Here are the technical details I promised to look into on your behalf and a few more I thought of while thinking about your needs. To be clear, my answers here do not imply any optimal solution for cost-effectiveness.


    Currently, GenomicsDBImport only allows one import per database. The feature to allow incremental addition of samples to a database is currently in the works and should be available in 1-2 months. This work is being contributed by our collaborators at Intel Health and Lifesciences.

    Until this feature becomes available, you will have to import all cohort GVCFs into a database each time you want to call on an n+1 cohort. After this feature becomes available, you will be able to incrementally add samples to an existing GenomicsDB database.

    I did a quick comparison of the storage footprint for some extremely small files I had on hand.

    Three .g.vcf.gzs and their corresponding indices, at 5.5MiB, create a GenomicsDB database of 4.2MiB. I think it worthwhile to check (i) what the storage differential might be for large files and (ii) what is the compute cost of import for a cohort. This latter question would be a consideration in whether it is better to store a database or recreate it each time it is needed.


    You are in luck as GATK v4.1.0.0, released a week ago, implements a much-desired option to genotype nonvariant sites --include-non-variant-sites . I looked into its requirements and you can use it with GenotypeGVCFs like so:

    gatk4100 GenotypeGVCFs \
    -R ref/ref.fasta \
    -V gendb://precomputed/trio \
    --include-non-variant-sites \
    -O sandbox/trioGGVCF_invs_onelocus.vcf.gz \
    -L 20:10000000
    

    This gives the nonvariant site at the desired locus:

    If you do not specify any intervals, then --include-non-variant-sites produces a record for every basepair. In the feature's current state, you will have to perform a 2-pass analysis to rescue those nonvariant sites you are interested in. I believe this 2-pass method can produce incompatible overlapping records to the 1-pass calling that cannot be merged easily given a GATK4 feature that implements calling spanning deletions. However, you will lose these spanning deletions anyways given your hard-filtering approach of separating SNPs and indels before filtering.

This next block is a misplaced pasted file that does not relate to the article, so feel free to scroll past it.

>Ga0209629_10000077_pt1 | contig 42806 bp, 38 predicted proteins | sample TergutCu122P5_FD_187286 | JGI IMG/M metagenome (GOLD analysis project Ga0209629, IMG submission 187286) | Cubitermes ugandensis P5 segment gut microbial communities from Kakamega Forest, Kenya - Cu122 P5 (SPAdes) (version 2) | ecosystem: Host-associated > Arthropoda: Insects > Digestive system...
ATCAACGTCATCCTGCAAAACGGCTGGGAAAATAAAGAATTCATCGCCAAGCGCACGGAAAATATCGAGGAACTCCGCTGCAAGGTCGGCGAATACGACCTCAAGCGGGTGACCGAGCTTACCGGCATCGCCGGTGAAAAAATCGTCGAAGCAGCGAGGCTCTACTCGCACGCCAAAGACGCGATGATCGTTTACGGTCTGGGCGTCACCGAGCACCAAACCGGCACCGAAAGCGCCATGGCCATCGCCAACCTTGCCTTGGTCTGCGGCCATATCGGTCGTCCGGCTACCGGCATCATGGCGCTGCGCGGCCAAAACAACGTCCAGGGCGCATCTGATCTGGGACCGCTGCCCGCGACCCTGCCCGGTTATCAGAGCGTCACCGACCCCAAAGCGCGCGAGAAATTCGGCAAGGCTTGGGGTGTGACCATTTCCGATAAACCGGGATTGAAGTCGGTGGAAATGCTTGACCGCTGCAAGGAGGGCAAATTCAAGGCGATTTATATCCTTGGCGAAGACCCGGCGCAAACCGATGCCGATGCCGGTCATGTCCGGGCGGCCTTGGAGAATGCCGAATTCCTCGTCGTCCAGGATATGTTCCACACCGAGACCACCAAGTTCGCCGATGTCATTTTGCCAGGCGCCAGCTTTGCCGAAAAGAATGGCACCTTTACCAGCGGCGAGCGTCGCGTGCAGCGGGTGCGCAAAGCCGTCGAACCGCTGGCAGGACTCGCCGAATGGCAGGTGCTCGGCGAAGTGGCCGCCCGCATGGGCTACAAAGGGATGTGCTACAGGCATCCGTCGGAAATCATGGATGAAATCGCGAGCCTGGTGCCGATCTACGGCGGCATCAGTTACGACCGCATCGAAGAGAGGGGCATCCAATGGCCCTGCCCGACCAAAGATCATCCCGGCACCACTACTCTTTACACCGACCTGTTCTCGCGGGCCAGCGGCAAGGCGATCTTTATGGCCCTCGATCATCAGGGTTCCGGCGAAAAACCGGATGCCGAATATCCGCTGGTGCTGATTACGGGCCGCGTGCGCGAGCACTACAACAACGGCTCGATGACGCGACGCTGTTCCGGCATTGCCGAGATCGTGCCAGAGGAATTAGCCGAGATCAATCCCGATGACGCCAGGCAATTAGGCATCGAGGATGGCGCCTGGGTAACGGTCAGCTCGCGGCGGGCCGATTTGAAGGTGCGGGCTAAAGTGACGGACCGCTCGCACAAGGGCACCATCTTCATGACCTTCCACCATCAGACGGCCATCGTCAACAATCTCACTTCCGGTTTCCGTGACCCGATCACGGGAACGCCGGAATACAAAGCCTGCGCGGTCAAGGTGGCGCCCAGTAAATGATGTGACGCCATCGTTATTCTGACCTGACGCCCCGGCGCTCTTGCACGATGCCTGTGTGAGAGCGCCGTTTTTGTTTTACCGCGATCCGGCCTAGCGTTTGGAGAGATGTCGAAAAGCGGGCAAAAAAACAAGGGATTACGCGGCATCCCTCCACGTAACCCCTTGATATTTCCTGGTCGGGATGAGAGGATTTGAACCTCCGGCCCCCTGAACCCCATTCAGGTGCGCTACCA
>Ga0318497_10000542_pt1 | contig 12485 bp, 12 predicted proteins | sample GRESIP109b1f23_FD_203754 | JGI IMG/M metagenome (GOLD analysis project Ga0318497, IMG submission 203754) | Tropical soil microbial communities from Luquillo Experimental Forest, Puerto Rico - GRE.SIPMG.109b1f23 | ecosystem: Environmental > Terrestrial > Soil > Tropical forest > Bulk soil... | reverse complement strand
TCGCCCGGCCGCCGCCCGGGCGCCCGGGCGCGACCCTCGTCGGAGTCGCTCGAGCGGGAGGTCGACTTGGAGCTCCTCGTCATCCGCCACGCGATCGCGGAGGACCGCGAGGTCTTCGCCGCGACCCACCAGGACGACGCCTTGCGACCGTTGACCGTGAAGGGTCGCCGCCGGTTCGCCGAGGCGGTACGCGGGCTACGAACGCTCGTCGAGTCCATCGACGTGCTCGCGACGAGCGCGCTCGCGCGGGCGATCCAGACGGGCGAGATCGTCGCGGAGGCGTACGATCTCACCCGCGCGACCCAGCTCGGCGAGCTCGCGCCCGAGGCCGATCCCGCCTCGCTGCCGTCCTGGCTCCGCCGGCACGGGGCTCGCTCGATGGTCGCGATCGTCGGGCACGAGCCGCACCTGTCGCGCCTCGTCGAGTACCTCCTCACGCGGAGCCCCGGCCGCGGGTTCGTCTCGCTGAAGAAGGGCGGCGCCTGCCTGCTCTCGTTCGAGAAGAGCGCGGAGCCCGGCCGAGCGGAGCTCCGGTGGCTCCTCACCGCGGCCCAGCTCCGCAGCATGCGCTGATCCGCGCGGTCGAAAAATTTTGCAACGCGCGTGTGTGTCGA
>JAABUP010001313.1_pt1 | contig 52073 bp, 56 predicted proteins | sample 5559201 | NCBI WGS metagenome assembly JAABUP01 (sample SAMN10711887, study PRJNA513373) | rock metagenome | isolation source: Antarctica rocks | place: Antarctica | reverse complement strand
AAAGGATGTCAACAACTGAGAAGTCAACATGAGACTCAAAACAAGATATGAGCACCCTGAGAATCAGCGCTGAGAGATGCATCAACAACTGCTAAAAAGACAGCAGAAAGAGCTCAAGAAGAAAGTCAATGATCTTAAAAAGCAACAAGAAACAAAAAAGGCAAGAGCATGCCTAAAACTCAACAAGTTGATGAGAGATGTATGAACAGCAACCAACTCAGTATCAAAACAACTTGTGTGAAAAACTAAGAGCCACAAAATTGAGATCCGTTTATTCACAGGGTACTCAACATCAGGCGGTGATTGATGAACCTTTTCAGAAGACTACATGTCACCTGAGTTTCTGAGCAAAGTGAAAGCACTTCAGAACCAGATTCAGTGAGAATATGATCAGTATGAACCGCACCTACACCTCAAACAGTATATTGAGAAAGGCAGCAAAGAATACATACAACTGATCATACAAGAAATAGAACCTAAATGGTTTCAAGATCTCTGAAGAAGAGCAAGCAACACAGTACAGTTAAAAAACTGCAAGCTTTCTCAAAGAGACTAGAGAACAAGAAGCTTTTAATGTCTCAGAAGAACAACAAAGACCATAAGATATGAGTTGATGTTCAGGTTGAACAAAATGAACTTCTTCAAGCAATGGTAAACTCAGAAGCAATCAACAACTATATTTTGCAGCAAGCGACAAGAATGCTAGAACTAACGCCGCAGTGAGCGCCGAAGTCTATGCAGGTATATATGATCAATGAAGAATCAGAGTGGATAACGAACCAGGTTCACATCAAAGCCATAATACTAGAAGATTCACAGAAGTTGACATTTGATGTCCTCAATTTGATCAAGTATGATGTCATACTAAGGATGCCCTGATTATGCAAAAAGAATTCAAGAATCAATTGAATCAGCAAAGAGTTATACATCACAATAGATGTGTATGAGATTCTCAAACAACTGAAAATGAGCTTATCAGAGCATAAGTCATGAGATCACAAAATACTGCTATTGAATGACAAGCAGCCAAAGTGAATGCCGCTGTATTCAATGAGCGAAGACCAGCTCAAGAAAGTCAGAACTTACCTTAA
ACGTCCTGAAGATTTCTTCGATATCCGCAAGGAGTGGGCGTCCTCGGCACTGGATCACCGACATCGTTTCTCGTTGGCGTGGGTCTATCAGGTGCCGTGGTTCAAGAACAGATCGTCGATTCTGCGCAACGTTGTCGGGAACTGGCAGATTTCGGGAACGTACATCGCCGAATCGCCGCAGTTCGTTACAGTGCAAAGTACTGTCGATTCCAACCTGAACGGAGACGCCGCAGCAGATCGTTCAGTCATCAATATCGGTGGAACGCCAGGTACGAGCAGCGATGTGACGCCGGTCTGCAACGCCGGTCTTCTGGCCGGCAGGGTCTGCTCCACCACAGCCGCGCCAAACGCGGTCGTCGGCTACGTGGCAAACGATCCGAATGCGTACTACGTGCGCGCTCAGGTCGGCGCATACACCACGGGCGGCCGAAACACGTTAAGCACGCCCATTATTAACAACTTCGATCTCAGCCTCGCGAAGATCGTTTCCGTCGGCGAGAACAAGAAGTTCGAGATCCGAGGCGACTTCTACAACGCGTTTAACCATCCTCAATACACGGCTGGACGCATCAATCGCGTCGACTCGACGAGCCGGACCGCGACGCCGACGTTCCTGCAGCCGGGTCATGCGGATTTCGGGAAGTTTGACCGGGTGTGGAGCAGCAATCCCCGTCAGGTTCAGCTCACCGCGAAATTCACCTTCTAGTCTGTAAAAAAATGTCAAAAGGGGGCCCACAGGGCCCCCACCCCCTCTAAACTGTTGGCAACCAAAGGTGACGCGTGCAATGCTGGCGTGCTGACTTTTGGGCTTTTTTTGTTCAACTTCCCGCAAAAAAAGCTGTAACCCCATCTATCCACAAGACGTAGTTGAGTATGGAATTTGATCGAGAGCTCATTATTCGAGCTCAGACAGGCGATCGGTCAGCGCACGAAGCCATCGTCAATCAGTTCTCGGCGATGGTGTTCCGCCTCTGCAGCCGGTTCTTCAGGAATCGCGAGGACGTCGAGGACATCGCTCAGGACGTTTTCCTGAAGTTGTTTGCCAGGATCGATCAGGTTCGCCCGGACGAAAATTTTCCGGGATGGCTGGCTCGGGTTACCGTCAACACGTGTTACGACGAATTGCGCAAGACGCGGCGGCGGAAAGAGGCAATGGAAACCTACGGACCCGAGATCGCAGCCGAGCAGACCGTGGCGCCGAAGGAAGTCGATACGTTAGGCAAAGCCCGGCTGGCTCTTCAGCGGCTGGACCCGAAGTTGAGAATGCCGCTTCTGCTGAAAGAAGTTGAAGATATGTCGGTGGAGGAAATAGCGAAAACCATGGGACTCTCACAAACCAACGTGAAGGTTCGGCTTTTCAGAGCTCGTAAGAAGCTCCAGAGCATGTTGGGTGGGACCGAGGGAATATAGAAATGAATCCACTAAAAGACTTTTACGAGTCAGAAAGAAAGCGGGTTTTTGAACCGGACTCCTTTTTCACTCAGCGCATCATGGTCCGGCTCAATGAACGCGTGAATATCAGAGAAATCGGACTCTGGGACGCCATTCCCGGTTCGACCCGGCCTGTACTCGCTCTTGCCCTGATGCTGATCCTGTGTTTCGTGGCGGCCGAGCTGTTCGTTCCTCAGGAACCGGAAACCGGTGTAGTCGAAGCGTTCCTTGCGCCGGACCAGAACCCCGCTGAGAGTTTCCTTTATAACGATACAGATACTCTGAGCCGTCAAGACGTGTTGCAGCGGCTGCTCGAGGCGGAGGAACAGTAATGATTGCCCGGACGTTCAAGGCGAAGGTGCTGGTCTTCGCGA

If you would find useful a feature to specify intervals with the --include-non-variant-sites parameter that asks the tool to do its usual thing and to then check to include those sites in the intervals not already called, then I can put in such a request on your behalf.


    Finally, I tested the following for you with GATK4.1.0.0. It is not possible to import combined GVCFs produced by CombineGVCF into a GenomicsDB database.

    I hope this is helpful. Again, I highly recommend reaching out the members of th MacArthur lab, to learn what pipelining solutions they have settled upon for their similar research needs. If you find during your pipelining that certain GATK features would greatly enhance the ease with which you can analyze your data, please do let us know. Our developers are keen to enable science.

    Best,
    Soo Hee